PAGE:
ERIC Identifier: ED385425 Publication Date: 1995-08-00
Author: Berman, Dene S. - Davis-Berman, Jennifer Source:
ERIC Clearinghouse on Rural Education and Small Schools Charleston WV.
Outdoor Education and Troubled Youth. ERIC Digest.
Outdoor educators have explored the therapeutic uses of camping, expeditions,
and challenge courses since the 1930s. This Digest provides a brief historical
synopsis of the parallel development of both outdoor education and outdoor
therapeutic programs in working with troubled and adjudicated youth. The Digest
also describes the rationale supporting the use of outdoor approaches, the
findings from a recent study of outdoor therapeutic methods, and the findings
from the few research and evaluation studies that have been conducted to measure
the effect of these approaches.
Some of the earliest attempts using the
out-of-doors as a healing environment took place in the "tent therapy" programs
at state hospitals during the early 1900s (Davis-Berman & Berman, 1994). For
a brief period, a number of articles appeared in the psychiatric literature
reporting the therapeutic benefits of moving certain psychiatric patients out of
the buildings and into tents set up on the lawns of psychiatric hospitals.
Although these programs provided anecdotal evidence of benefits for the
patients, they were haphazard at best. By 1920, such accounts disappeared from
In the mid-1900s, more sophisticated camping programs for troubled youth
began, some that included observation, diagnosis, and psychotherapy components.
The University of Michigan Fresh Air Camp employed trained counselors and staff
psychologists to treat campers selected because of their mental health problems.
Similarly, the Salesmanship Club Camp (Dallas, Texas) was founded in 1946 to
serve emotionally troubled children. Its founder, Campbell Loughmiller, believed
therapeutic wilderness programs should include the perception of danger and
immediate natural consequences for lack of cooperation on the part of campers.
According to Loughmiller, successfully confronting danger built self-esteem, and
suffering natural consequences taught the real need for cooperation.
A parallel development of experience-based programming also was taking place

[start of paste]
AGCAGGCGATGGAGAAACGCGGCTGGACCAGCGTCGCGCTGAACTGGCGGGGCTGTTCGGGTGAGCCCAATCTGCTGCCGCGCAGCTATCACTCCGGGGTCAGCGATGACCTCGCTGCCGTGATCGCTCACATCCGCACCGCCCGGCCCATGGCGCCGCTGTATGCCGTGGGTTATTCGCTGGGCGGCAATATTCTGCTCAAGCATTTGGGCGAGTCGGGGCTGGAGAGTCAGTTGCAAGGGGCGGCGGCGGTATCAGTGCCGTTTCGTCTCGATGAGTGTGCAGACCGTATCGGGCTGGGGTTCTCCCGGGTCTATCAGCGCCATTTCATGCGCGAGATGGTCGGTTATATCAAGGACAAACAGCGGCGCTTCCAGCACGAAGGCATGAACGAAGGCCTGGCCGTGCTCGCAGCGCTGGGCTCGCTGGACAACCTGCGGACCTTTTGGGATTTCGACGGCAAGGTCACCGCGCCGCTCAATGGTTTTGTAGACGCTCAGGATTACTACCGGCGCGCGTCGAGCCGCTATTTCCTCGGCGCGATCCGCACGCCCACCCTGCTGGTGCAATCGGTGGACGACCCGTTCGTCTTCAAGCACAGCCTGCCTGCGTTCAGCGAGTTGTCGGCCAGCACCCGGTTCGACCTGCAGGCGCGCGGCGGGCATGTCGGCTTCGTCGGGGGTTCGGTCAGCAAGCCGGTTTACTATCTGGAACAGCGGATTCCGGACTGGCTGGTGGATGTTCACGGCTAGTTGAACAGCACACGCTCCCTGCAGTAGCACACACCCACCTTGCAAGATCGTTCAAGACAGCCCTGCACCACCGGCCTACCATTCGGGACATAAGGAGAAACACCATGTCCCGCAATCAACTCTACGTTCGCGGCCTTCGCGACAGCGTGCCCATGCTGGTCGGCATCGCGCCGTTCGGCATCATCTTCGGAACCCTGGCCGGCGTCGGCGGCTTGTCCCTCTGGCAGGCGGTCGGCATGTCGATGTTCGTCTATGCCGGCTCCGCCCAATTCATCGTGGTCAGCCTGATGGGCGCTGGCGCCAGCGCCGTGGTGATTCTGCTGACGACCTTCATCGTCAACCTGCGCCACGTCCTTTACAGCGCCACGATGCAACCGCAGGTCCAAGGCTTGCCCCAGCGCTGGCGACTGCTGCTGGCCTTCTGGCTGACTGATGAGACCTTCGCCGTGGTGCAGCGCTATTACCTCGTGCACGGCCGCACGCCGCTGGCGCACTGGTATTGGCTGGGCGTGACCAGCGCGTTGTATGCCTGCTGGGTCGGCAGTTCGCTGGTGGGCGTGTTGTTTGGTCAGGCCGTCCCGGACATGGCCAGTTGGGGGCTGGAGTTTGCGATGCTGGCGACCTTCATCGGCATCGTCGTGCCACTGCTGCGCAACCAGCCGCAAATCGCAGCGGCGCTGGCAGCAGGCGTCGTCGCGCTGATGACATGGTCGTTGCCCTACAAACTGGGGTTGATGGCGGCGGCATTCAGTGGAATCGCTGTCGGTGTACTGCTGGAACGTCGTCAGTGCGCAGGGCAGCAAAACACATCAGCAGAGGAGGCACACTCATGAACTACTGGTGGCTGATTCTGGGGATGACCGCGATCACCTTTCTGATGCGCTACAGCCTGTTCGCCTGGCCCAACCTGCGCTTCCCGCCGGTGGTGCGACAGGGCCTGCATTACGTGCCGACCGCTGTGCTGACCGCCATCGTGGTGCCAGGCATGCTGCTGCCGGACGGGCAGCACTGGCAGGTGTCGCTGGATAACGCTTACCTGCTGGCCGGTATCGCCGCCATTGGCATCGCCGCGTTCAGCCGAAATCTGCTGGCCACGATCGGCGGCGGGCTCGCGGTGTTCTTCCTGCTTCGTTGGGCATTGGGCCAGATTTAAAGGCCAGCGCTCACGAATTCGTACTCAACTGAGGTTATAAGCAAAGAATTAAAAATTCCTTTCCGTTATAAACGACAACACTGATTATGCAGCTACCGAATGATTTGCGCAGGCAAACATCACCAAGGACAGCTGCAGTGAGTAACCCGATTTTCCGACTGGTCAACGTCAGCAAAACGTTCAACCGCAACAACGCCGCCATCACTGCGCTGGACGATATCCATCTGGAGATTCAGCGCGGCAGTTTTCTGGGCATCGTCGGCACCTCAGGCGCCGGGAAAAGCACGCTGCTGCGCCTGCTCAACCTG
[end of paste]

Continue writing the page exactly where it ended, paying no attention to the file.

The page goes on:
in schools and universities, beginning midcentury and continuing on into the
1970s. The two movements had many common influences, including early thinkers
such as John Dewey (1938) and Kurt Hahn, an important figure in the
international development of the Outward Bound program beginning in the 1940s.
Hahn believed that it was essential to develop both the bodies and minds of
students. He was also strongly committed to the notion of community and service
(James, 1993). These early ideas helped shape Outward Bound as one of the most
influential experiential programs operating to this day. The interested reader
is referred to Miner and Boldt (1981) and James (1993) for a history of Outward
From the decade of the 1970s to the present day, there has been growing
interest in experiential learning and outdoor programs. The Project Adventure
program, bringing experiential methods and techniques into the public school,
was founded in 1971. On an international level, the Association for Experiential
Education was officially founded in 1977, as was the Wilderness Education
Association (contact information for these organizations is listed at the end of
Since the 1970s, there has been a dramatic increase in the number and types
of outdoor programs geared specifically toward troubled youth. Prior to
discussing these programs we will briefly review the rationale behind the use of
the out-of-doors in working with troubled youth.
WHY USE THE OUT-OF-DOORS?
There are aspects of traditional
program settings that inhibit the emotional growth and education of some
individuals. Most change efforts involve verbal interchanges between staff and
participant. This is not an effective way of reaching many people, especially
adolescents who may be resistant to talking or who lack trust in adult authority
figures. Outdoor programs offer a physically active way for staff and
participants to relate to one another, so the emphasis is not solely on talk.
Outdoor programs also place troubled youth in unique settings where they are
often quite unsure of themselves. Moving out of the usual environment sometimes
serves to reduce defensiveness and change relationships with adult leaders. Many
programs incorporate an element of perceived risk, thereby encouraging
participants to move beyond their comfort zones and face their issues and fears.
Finally, many outdoor programs use a small-group format and encourage
interdependence among group members. In expedition programs, where participants
and leaders venture out into natural settings for extended periods of time, the
24-hour-a-day group experience becomes very powerful.
VARIETIES OF PROGRAMS
For purposes of this Digest, we
define troubled youth as those who have mental health problems (diagnosed by a
psychiatrist and considered in need of counseling) or who are in the juvenile
court system. The vast majority of programs for youths fall under these two
MENTAL HEALTH PROGRAMS. Information about mental health programs was
solicited in a national survey conducted by Davis-Berman, Berman, and Capone